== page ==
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So, recently I have been doing a lot of programming in Python. I have noticed that my programs can be somewhat hard to read. I usually have one main class which does everything, sort of like this:

class main:
    def __init__(self, *args, **kwargs):
        # Make baseline variables here
        self.foo = "bar"
        self.hello = 12345
        # Get starting input.
        self.inputted = self.get_input()

    def get_input(self):
        inputted = input("Hello, world!")
        return inputted

    def do_something(self):
        # Do data processing, make stuff, call other functions within the class.
        pass

main()

I have been doing this for purposes of making variable access easy. Considering how it messes with code readability, should I be using another approach? If so, what?

  • Is there any particular reason why this should be a class? – user253751 Jan 6 at 14:28
  • See the last paragraph. – SE is too politically correct Jan 6 at 23:13
  • It's a class "to make variable access easy"? These are basically global variables and the usual rule of "try not to use global variables" applies. – user253751 Jan 7 at 11:03
  • @user253751 What I mean is that, while yes: you should not use global variables, sometimes you need to pass variables between functions, which can be a pain. By using the class approach, I can avoid the otherwise necessary globals. – SE is too politically correct Jan 7 at 14:59
5

Refactoring

Lots of people have written tomes and tomes on the subject. Martin Fowler has some good advice. Highly recommend looking through his work, also take a look at Kevlin Henney.

Sprout and Split

The problem is that you are writing a god class. Which is not a bad first approximation when you don't know how to solve a problem. Its just not a great long-term solution.

Sprouting is a technique where you look for small snippets of coherent code in the class, and extract them out into a reasonably named function/method (also on the same class).

The benefit of doing this is that it is easy to de-duplicate small snippets of code distributed throughout the class, and it is also easier to make larger functions smaller by removing a couple of lines at a time from them.

The downside is that your class goes from having say ten functions, to having hundreds.

This is where splitting comes in. You will likely notice as you sprout methods that the methods start to form categories. These functions are about input, those functions are about calculation X, these ones are about error reporting, etc... You will find that most of the variables on self are only used by one or two of these categories of functions and often the data path will be linear. Created here, read there.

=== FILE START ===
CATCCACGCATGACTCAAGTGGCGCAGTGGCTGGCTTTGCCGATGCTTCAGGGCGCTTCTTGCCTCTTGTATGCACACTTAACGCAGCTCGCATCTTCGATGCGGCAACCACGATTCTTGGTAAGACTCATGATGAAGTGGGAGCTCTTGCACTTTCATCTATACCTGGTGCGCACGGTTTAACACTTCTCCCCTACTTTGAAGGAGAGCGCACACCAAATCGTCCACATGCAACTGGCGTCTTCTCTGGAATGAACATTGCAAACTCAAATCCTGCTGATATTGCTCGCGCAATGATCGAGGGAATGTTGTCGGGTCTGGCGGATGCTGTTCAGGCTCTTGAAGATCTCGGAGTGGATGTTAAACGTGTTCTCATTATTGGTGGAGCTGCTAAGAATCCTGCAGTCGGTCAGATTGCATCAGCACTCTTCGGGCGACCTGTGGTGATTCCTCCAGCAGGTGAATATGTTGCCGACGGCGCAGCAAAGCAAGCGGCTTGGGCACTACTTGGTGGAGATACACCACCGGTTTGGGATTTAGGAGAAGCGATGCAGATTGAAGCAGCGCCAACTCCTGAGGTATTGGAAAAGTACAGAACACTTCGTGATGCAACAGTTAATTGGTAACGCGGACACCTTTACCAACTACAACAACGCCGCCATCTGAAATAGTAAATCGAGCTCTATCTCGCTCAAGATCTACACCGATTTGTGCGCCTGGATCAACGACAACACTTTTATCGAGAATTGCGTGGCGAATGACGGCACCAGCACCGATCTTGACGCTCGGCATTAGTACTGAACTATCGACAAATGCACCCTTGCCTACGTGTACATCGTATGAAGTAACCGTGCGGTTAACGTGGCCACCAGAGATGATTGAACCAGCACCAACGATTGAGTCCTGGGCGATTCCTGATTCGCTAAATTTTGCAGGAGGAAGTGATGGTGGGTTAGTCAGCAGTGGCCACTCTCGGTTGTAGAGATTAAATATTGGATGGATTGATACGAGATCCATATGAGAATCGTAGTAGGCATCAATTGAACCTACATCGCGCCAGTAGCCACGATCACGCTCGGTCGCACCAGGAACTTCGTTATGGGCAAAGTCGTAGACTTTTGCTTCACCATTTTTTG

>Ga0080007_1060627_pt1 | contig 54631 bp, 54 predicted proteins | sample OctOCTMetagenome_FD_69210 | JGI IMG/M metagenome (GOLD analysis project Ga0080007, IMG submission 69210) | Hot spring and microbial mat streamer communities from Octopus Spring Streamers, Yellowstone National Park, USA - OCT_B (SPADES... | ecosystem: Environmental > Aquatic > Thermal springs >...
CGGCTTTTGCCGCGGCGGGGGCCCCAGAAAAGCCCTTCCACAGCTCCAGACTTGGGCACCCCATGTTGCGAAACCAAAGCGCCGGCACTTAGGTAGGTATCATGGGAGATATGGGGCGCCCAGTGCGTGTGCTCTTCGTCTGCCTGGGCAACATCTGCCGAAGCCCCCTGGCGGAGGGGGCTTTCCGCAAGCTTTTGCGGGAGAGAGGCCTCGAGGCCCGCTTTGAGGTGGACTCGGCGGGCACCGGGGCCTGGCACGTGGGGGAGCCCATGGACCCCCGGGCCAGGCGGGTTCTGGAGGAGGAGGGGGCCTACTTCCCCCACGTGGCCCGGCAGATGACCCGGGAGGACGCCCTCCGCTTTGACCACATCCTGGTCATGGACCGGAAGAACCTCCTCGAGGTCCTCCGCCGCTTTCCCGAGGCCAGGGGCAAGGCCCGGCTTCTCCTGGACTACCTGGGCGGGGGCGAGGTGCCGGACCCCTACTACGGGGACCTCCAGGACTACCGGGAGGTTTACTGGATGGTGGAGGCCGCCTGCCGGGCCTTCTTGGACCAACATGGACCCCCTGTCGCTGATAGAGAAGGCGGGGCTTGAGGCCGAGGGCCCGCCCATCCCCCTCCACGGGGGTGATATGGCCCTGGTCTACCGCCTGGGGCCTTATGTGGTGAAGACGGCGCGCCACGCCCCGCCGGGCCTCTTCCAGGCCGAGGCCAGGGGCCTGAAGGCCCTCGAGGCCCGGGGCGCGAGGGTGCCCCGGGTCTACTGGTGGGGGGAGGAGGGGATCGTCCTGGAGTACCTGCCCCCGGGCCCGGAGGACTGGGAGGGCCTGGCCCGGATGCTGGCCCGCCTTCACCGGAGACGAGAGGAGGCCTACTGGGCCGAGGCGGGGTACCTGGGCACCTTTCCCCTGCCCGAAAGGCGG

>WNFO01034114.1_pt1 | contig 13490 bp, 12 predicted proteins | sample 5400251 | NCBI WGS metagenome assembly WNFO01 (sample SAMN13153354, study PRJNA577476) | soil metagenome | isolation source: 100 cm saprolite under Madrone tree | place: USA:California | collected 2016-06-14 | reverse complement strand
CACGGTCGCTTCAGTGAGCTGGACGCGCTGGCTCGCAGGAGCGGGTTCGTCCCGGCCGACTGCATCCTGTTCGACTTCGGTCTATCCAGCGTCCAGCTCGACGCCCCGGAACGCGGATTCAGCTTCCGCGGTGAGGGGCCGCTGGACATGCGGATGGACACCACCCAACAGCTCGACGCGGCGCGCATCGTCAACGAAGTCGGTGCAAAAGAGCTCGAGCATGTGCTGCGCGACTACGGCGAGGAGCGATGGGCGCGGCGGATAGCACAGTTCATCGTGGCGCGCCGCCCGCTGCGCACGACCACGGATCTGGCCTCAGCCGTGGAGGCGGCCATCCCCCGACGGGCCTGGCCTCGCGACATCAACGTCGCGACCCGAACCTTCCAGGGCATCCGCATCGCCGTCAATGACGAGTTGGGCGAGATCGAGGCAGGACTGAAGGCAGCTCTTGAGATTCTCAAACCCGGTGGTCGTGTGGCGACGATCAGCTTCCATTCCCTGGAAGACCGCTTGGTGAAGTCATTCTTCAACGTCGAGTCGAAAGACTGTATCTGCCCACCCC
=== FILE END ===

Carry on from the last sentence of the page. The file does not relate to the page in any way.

The trick is to create a new class with one category of functions. Move any shared state along with it, and perhaps add a constructor to set that state up. Now rewire the original class to call an instance of the new class when it desires that category of service.

The pro here is that the program tells you what its structure actually is. And it does this in a very mechanical way.

The downside is that the structure revealed to you is not likely to be good. After all you write a god class because you don't have a good structure in mind, and instead have opted for finding something that works, rather than something that works well. You will likely have to take what you have learnt and rewrite large portions of the architecture several times before it will even start to resemble a decent solution.

  • Thank you, this is very helpful. ++1. – SE is too politically correct Jan 6 at 0:28
  • I've struggled for a long time with how to communicate techniques for refactoring code from large classes into many small classes. The terms "sprouting" and "splitting" do a great job of this. Great answer! +1 – Greg Burghardt Jan 8 at 22:56
  • @GregBurghardt I wish I had come up with them, but I can't lay claim. I read them in a book. I think it was called: Working Effectively with Legacy Code. – Kain0_0 Jan 8 at 23:17

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